A counter-protest is also being planned, by a perhaps unexpected group: Queer people and their allies who believe that police are actually responsible for much of the violence perpetrated against LGBTQ communities. This group - which includes me - believes that safety and wellness of any community can be best promoted through self-determination, as opposed to surveillance, targeting, and incarceration.
Below is the counter-protest statement.
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Collaborative Statement in regards to the police "protection" at The LGBT March Against Hate and Violence
|Who do you protect / Who do you serve|
The LGB...T March and Rally Against Violence to be held Wednesday, April 2 calls for strategies that put our community members at more risk, not less. From Compton's Cafeteria riots and the Stonewall Rebellion in the 1960s to the work of contemporary groups such as INCITE!: Women, Gender Non-Conforming, and Trans people of Color* Against Violence, Critical Resistance, Women with a Vision, BreakOUT!, and Black & Pink, LGBTQ people have taken stands against police violence and harassment. Increasing police involvement in our community threatens the safety of many of us.
We ask that the goals of your march be changed to call for real safety for all of us through solidarity, rather than false solutions of policing and jails. We are also calling for dialogue with the march organizers and the wider LGBTQ community.
Policing, surveillance, and imprisonment target specific groups of people: people of color, transgender, genderqueer and gender-nonconforming people, street youth, and sex workers. The state of Louisiana still has a "Crime Against Nature" law on the books, and this law is still used against the LGBTQ community, including in Baton Rouge where police were found to be using this law to target gay men. In New Orleans, 82 people have been charged with "Solicitation of a Crime Against Nature" in the last two years, resulting in a felony conviction with required sex offender registration. This law, which unjustly criminalized in large numbers low-income Black women and transgender women of color, was challenged by Women With a Vision and the Center for Constitutional Rights, who won a victory in 2012 that removed approximately 700 individuals from the sex-offender registry.
A 2010 study published in the journal Pediatrics found that in our schools, LGBTQ youth are more likely to be suspended, arrested and imprisoned. The report published by the Juvenile Justice Project of Louisiana, Locked Up & Out: LGBTQ Youth and Louisiana’s Juvenile Justice System, shares the stories of what happened to many of these young people in Louisiana.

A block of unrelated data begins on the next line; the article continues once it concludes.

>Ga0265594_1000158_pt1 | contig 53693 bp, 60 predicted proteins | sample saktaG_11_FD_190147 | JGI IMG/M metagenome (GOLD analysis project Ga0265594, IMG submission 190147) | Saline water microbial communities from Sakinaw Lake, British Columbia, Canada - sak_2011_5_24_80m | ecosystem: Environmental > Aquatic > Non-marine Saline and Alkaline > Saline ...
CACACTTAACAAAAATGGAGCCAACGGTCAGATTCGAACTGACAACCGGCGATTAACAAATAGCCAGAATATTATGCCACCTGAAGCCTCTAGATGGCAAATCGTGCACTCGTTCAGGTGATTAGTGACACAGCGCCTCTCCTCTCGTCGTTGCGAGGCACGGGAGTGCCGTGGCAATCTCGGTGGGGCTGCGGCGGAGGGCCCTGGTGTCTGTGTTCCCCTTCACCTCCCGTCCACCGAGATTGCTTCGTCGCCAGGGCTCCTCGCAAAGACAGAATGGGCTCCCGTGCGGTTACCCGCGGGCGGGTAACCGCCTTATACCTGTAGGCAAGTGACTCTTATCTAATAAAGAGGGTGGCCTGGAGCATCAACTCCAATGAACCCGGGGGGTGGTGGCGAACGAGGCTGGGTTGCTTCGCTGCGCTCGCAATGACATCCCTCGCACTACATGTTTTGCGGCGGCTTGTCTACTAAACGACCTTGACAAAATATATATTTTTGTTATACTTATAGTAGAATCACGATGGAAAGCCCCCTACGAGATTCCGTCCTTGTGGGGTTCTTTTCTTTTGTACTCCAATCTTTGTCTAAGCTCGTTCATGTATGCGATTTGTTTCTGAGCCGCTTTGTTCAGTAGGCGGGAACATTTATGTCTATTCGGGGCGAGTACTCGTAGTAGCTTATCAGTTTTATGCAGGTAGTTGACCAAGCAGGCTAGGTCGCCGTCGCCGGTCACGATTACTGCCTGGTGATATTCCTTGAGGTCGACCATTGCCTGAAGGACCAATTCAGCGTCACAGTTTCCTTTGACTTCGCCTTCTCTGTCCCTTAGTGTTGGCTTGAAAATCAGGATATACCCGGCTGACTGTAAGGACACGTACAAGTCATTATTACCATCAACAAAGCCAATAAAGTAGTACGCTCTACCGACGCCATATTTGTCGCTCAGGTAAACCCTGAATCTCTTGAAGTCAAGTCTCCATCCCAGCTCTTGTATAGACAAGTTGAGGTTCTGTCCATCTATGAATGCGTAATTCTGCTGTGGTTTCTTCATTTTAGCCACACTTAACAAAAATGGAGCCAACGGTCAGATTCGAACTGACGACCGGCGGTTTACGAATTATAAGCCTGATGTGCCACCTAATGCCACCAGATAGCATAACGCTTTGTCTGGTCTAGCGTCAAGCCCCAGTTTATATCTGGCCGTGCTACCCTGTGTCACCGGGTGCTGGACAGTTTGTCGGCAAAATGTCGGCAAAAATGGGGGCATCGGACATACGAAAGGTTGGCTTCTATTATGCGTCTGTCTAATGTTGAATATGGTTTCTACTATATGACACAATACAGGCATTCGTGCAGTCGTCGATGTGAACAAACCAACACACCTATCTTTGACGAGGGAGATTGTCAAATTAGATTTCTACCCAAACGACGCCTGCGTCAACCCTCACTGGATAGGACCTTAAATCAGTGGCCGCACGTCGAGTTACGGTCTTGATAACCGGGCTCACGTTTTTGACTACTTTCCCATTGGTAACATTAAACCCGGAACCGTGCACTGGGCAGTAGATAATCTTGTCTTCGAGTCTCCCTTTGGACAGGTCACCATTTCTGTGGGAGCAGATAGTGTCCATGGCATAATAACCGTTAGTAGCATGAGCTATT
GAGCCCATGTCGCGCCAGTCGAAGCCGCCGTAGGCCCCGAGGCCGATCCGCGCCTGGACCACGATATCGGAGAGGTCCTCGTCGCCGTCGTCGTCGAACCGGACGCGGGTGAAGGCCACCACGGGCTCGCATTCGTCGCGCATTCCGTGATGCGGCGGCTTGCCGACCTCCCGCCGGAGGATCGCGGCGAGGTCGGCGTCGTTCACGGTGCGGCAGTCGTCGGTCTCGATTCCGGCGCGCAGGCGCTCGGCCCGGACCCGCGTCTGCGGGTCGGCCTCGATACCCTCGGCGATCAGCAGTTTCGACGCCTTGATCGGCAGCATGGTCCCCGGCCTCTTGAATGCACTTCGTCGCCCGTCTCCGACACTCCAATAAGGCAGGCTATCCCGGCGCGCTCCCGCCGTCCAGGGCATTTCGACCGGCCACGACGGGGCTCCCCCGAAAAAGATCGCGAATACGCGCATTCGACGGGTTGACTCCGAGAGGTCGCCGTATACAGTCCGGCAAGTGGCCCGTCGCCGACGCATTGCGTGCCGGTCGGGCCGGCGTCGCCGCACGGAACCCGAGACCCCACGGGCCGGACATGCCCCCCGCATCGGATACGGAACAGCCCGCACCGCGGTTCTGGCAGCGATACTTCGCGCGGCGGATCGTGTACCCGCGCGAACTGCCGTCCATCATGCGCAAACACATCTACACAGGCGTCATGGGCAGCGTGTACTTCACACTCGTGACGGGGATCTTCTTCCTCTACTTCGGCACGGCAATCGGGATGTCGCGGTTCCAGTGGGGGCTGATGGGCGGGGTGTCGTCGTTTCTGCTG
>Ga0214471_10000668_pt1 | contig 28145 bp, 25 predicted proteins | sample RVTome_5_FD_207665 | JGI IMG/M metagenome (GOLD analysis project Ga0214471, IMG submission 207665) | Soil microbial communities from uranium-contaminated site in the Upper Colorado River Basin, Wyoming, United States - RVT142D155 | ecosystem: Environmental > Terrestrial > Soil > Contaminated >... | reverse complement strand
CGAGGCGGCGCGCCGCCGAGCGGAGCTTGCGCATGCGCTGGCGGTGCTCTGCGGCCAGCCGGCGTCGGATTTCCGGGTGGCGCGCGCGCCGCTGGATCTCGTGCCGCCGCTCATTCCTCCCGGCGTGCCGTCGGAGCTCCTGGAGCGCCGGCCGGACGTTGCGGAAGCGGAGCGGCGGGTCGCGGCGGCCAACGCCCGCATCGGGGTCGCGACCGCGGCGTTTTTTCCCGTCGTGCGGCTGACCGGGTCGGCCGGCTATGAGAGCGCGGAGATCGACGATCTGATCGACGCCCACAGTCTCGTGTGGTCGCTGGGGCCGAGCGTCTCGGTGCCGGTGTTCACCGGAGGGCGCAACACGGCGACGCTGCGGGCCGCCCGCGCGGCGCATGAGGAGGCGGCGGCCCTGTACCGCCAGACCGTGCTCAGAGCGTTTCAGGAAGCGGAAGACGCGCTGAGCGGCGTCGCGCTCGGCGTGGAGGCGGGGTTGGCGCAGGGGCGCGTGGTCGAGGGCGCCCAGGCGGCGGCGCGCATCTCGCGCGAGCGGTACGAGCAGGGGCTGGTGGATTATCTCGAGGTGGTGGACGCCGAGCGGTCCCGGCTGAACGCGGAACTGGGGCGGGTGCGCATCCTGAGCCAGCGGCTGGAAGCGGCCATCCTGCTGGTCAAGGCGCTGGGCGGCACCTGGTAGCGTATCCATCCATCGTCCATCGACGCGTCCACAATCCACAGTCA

A 2012 study by the National Coalition of Anti-Violence Programs found that transgender individuals experience three times as much police violence as non-transgender individuals, and those numbers are even higher for transgender people of color. In New Orleans, organizations such as BreakOUT! and Women With A Vision have documented patterns of discrimination from the NOPD against the LGBTQ community, including rampant police profiling and threats of using condoms as evidence of prostitution, especially against transgender women of color.
Here in New Orleans, the US Department of Justice found that the New Orleans Police Department (NOPD) has discriminatory practices against the LGBTQ community and specifically addressed these issues in the Federal Consent Decree. This followed organizing by LGBTQ youth of BreakOUT! in their campaign, “We Deserve Better.” The campaign also resulted in the adoption of Policy 402 on the 44th Anniversary of the Stonewall riots, which prohibits the profiling of people on the basis of gender identity, gender expression, and sexual orientation. These victories only came after years of grassroots organizing by LGBTQ youth, and yet with continued police harassment, much more remains to be done.